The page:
Work Schedule and Scope of Services. The PSA should state your specialty, the type of services you are to perform [not just “medical services” or something similar], and the agreed-upon working arrangement. If you have agreed to cover “X” number of shifts per month or take so many days of call per month, make sure it is in the PSA, including the rate of pay. Nothing should be at the facility’s sole “discretion.” The PSA should also include the site at which you are to provide services, so there is no confusion about which facility to cover. Also, if working as an independent contractor, there should not be a non-compete agreement that comes into play after the contract is terminated. While the facility can restrict you from competing with them while working for them, it cannot restrict you from competing post termination of the contract.
Compensation. Each PSA should have a paragraph, exhibit, or addendum on compensation. It should be clear how much you will get paid for your services. This might include your hourly rate, overtime rate, and call rate. You don’t want any confusion about how much you will be paid for your services. You should also make sure there is language that addresses how and when you will be paid and what deductions if any, are authorized. At a minimum, ensure that there is a provision about the facility having to compensate for your service within “X” business days just in case they choose not to pay you. And most of all, when you are comparing the rate of pay for W2 work versus 1099 independent contractor work, take into consideration the benefits that are given to employees. For example, as an employee, your employer will cover the employer side of payroll taxes, and you’ll get compensation (typically a month) for vacation, health care assistance, retirement plan contributions, malpractice, etc. These benefits often add an additional $75,000 or more to the value of any employment contract. But as a 1099 independent contractor, you’ll likely not receive other benefits beyond contract pay. You’ll be responsible for paying self-employment tax or the employer side of payroll tax if you pay yourself a salary. So make sure that you consider apples to apples when reviewing contract pay.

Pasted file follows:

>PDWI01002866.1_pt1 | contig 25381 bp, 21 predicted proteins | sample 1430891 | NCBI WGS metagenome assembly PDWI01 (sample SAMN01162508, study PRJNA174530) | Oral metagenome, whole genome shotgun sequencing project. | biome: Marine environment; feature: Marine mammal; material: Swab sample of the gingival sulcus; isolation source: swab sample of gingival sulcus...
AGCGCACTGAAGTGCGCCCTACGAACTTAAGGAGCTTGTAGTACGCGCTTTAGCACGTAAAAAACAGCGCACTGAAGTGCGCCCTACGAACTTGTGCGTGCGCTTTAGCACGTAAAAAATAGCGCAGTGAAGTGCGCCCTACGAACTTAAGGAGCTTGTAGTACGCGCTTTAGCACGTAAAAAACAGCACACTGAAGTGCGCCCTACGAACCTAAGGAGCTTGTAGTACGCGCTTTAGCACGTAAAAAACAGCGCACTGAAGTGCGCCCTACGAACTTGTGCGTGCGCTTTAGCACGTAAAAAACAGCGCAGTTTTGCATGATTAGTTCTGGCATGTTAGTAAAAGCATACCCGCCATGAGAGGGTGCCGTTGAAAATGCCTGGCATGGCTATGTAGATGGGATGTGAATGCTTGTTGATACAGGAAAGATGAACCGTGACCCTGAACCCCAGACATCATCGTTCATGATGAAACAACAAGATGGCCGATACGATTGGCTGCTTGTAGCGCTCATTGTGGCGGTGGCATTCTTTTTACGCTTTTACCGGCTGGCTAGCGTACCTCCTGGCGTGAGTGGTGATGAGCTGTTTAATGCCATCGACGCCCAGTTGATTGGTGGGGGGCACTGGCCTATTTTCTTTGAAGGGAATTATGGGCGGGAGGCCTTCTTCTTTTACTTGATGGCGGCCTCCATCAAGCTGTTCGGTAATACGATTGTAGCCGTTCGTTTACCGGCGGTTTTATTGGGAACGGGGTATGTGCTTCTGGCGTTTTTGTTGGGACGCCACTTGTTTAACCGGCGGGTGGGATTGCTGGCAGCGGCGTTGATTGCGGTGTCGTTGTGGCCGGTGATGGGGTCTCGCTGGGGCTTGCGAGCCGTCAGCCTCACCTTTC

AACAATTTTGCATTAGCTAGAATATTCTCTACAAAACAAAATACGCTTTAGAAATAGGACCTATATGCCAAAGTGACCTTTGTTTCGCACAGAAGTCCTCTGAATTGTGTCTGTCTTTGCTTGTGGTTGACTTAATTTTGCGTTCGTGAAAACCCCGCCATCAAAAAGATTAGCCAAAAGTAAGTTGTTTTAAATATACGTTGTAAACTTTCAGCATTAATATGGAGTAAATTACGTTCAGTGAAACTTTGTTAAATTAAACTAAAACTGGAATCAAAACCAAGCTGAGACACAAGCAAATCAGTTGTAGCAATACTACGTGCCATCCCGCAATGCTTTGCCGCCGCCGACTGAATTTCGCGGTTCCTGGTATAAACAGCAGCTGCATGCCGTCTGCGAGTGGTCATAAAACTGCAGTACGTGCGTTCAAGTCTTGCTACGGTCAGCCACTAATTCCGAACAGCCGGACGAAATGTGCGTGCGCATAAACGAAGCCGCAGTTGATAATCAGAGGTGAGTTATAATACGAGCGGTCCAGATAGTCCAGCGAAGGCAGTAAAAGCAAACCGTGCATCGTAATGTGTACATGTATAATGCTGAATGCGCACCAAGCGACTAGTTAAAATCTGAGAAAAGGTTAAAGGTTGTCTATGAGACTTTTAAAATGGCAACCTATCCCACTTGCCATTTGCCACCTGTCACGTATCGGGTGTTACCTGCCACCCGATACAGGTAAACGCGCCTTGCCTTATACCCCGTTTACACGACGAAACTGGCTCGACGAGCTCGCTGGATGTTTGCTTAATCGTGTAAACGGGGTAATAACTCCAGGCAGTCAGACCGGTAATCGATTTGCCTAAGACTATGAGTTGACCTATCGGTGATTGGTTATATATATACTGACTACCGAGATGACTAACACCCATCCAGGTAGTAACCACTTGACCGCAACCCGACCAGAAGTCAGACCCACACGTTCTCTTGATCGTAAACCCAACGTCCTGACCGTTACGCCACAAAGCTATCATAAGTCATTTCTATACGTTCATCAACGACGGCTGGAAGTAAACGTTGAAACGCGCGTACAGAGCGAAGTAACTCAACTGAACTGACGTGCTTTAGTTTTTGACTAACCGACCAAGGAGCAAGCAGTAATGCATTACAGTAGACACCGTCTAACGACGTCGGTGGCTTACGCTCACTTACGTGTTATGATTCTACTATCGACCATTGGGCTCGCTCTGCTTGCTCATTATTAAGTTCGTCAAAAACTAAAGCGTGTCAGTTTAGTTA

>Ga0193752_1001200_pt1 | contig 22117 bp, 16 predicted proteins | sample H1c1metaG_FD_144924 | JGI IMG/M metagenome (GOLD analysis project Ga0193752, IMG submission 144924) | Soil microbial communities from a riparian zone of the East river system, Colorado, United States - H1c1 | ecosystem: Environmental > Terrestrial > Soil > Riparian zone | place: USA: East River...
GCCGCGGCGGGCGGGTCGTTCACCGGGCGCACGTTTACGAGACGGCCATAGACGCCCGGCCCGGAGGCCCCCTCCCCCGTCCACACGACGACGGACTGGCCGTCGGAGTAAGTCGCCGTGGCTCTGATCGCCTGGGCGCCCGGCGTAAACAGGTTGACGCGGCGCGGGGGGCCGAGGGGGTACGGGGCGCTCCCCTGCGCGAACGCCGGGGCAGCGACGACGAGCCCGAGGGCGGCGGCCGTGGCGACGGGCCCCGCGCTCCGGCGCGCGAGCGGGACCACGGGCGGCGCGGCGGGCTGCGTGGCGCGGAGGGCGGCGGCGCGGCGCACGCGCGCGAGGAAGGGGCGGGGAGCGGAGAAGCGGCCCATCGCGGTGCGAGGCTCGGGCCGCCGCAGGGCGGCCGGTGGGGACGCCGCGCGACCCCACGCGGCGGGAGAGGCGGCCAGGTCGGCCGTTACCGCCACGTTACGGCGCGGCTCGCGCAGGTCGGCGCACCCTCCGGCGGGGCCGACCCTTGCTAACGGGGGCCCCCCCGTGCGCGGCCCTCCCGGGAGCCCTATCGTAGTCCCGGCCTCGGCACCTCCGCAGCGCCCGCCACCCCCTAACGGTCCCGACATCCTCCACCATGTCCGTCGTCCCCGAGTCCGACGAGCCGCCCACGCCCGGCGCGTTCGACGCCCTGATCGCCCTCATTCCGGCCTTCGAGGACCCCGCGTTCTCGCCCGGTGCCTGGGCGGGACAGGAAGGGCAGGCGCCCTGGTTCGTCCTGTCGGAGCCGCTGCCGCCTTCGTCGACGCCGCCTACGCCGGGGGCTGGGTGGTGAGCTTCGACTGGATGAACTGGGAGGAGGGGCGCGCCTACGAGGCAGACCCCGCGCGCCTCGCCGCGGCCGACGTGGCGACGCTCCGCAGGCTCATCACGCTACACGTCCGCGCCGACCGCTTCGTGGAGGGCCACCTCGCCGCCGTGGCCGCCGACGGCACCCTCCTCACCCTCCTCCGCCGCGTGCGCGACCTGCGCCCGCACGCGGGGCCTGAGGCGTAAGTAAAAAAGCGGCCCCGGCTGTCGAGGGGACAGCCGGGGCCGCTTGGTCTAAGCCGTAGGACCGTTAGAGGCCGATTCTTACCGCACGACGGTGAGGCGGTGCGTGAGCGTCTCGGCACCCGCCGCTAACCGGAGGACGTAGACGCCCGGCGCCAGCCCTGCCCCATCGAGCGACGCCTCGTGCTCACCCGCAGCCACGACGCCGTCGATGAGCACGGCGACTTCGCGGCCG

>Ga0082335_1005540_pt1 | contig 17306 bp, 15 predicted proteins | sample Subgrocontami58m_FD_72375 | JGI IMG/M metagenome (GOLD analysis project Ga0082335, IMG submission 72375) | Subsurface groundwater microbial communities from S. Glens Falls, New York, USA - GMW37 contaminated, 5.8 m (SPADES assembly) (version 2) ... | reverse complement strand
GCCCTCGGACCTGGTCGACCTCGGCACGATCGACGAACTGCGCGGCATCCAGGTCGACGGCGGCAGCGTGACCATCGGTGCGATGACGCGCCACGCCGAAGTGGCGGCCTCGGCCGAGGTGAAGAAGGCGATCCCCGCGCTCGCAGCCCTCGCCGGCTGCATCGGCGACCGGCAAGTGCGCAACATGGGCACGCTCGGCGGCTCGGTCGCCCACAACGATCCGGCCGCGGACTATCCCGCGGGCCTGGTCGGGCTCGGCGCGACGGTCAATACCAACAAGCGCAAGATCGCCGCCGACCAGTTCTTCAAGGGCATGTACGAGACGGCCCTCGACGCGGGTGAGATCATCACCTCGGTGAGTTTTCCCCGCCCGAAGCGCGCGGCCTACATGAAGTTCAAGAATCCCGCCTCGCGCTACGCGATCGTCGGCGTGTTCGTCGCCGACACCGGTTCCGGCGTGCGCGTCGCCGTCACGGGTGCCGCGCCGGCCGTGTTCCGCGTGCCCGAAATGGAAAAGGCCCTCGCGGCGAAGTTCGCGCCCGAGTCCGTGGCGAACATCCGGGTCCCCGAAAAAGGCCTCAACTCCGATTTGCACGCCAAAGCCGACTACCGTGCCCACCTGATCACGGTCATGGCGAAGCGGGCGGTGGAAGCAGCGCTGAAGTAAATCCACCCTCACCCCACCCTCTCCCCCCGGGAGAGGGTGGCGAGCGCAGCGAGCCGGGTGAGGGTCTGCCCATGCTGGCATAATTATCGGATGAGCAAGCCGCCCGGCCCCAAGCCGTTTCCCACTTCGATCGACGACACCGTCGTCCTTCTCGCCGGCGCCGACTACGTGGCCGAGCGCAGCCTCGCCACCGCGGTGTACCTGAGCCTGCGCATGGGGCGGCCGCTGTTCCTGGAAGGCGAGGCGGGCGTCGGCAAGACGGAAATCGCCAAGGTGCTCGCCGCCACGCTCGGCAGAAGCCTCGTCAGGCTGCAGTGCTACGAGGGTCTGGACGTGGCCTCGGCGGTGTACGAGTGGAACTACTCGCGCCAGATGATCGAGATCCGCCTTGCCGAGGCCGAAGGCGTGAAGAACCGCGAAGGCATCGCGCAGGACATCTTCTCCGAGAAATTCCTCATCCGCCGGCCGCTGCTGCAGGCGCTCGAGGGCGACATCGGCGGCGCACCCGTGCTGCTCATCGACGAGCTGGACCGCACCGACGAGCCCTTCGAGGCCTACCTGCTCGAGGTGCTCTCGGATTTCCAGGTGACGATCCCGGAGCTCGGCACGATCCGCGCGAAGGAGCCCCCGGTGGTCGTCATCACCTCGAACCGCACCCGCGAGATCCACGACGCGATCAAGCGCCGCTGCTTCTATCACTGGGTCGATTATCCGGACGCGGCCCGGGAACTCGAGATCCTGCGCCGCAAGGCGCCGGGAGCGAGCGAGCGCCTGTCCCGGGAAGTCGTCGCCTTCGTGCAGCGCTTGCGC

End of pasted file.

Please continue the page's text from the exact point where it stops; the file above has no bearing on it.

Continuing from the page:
This is only the start. There is much more to understand about your PSA with a facility. It would benefit practitioners to educate themselves about the details of a contract and what to look for. Knowing what you want in a PSA will help when it comes to negotiating with facilities for an opportunity to contract directly. In any event, take the time to review and understand your PSA. If you don’t, what’s the purpose of signing something you don’t understand?
***Aimee Lowe is an attorney specializing in healthcare contract law. Ms. Lowe has an extensive background in the healthcare industry as an executive advisor, general counsel, defender, litigator, and strategist. She is the founder of Lowe Legal Group, PC LLO, a boutique law firm that provides legal services for physicians, businesses, executives, and entrepreneurs. Please connect with Aimee Lowe at https://www.lowelegalgroup.com/.